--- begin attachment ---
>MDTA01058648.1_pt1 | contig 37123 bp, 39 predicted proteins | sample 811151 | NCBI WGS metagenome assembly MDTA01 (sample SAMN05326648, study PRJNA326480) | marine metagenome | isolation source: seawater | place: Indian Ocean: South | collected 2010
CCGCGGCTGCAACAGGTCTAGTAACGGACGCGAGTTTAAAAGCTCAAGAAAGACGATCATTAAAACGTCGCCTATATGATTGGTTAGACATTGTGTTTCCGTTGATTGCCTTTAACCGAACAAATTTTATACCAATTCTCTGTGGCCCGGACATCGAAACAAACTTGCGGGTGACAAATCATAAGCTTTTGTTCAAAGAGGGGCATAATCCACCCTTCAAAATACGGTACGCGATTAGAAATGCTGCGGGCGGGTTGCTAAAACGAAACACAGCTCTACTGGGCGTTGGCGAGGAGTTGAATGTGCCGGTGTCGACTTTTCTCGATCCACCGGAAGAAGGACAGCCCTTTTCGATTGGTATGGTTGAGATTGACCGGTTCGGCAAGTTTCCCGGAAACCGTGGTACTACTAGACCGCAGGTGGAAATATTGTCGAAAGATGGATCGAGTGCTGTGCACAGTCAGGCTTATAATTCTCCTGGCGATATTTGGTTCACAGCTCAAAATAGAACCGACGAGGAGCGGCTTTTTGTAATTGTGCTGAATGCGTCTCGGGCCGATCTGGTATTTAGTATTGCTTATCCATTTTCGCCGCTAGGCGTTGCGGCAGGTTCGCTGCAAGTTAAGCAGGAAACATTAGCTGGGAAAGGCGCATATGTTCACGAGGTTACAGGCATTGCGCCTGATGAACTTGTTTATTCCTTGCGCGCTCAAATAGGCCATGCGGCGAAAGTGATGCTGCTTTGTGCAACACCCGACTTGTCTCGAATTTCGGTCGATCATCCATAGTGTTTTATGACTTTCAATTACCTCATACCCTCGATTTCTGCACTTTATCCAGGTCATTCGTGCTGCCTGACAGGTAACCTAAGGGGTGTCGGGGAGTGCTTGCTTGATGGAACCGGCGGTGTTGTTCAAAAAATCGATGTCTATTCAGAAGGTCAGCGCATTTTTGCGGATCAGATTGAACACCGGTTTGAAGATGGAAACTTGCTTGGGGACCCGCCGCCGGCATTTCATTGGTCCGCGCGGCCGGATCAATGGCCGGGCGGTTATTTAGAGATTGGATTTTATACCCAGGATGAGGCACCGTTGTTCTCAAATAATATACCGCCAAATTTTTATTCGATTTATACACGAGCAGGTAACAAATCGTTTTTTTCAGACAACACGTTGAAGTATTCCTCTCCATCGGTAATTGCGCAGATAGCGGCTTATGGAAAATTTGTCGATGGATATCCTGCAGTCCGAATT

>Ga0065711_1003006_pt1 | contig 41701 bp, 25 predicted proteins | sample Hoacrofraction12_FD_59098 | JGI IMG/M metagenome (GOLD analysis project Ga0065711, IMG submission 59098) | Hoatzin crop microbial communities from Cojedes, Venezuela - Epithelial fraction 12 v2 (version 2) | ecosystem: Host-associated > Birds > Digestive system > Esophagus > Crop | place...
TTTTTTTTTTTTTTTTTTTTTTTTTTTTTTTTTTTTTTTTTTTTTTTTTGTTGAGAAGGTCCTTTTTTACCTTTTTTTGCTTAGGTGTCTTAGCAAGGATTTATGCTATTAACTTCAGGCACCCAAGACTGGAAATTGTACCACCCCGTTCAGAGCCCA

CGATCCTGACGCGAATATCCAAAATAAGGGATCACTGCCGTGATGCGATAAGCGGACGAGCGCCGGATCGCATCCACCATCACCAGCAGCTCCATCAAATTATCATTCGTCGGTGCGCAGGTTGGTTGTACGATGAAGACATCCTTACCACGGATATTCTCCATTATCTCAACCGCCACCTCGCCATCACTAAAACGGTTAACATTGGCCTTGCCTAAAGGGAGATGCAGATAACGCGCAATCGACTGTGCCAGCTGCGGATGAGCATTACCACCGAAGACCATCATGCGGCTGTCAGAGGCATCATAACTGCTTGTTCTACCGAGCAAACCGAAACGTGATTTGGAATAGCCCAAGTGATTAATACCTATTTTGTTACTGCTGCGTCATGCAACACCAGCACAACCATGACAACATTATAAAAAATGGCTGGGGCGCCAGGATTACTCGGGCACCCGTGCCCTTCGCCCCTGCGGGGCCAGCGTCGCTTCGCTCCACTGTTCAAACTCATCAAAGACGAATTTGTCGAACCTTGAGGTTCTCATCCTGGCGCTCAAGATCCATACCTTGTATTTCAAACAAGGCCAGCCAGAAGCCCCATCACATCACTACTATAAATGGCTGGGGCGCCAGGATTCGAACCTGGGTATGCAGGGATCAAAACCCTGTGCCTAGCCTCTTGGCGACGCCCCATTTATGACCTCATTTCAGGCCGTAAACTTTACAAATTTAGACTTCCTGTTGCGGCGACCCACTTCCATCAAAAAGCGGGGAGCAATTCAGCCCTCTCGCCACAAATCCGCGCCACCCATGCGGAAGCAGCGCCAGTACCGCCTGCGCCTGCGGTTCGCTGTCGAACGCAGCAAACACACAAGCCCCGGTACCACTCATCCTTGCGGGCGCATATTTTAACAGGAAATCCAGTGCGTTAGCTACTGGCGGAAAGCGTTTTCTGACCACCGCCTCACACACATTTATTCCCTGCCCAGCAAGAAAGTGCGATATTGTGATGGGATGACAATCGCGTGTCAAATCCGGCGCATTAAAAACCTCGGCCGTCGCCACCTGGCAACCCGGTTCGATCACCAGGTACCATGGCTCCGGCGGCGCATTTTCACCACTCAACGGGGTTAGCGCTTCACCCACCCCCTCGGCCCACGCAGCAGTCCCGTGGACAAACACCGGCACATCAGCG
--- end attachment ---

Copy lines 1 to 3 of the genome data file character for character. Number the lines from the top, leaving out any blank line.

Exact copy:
>MDTA01058648.1_pt1 | contig 37123 bp, 39 predicted proteins | sample 811151 | NCBI WGS metagenome assembly MDTA01 (sample SAMN05326648, study PRJNA326480) | marine metagenome | isolation source: seawater | place: Indian Ocean: South | collected 2010
CCGCGGCTGCAACAGGTCTAGTAACGGACGCGAGTTTAAAAGCTCAAGAAAGACGATCATTAAAACGTCGCCTATATGATTGGTTAGACATTGTGTTTCCGTTGATTGCCTTTAACCGAACAAATTTTATACCAATTCTCTGTGGCCCGGACATCGAAACAAACTTGCGGGTGACAAATCATAAGCTTTTGTTCAAAGAGGGGCATAATCCACCCTTCAAAATACGGTACGCGATTAGAAATGCTGCGGGCGGGTTGCTAAAACGAAACACAGCTCTACTGGGCGTTGGCGAGGAGTTGAATGTGCCGGTGTCGACTTTTCTCGATCCACCGGAAGAAGGACAGCCCTTTTCGATTGGTATGGTTGAGATTGACCGGTTCGGCAAGTTTCCCGGAAACCGTGGTACTACTAGACCGCAGGTGGAAATATTGTCGAAAGATGGATCGAGTGCTGTGCACAGTCAGGCTTATAATTCTCCTGGCGATATTTGGTTCACAGCTCAAAATAGAACCGACGAGGAGCGGCTTTTTGTAATTGTGCTGAATGCGTCTCGGGCCGATCTGGTATTTAGTATTGCTTATCCATTTTCGCCGCTAGGCGTTGCGGCAGGTTCGCTGCAAGTTAAGCAGGAAACATTAGCTGGGAAAGGCGCATATGTTCACGAGGTTACAGGCATTGCGCCTGATGAACTTGTTTATTCCTTGCGCGCTCAAATAGGCCATGCGGCGAAAGTGATGCTGCTTTGTGCAACACCCGACTTGTCTCGAATTTCGGTCGATCATCCATAGTGTTTTATGACTTTCAATTACCTCATACCCTCGATTTCTGCACTTTATCCAGGTCATTCGTGCTGCCTGACAGGTAACCTAAGGGGTGTCGGGGAGTGCTTGCTTGATGGAACCGGCGGTGTTGTTCAAAAAATCGATGTCTATTCAGAAGGTCAGCGCATTTTTGCGGATCAGATTGAACACCGGTTTGAAGATGGAAACTTGCTTGGGGACCCGCCGCCGGCATTTCATTGGTCCGCGCGGCCGGATCAATGGCCGGGCGGTTATTTAGAGATTGGATTTTATACCCAGGATGAGGCACCGTTGTTCTCAAATAATATACCGCCAAATTTTTATTCGATTTATACACGAGCAGGTAACAAATCGTTTTTTTCAGACAACACGTTGAAGTATTCCTCTCCATCGGTAATTGCGCAGATAGCGGCTTATGGAAAATTTGTCGATGGATATCCTGCAGTCCGAATT

>Ga0065711_1003006_pt1 | contig 41701 bp, 25 predicted proteins | sample Hoacrofraction12_FD_59098 | JGI IMG/M metagenome (GOLD analysis project Ga0065711, IMG submission 59098) | Hoatzin crop microbial communities from Cojedes, Venezuela - Epithelial fraction 12 v2 (version 2) | ecosystem: Host-associated > Birds > Digestive system > Esophagus > Crop | place...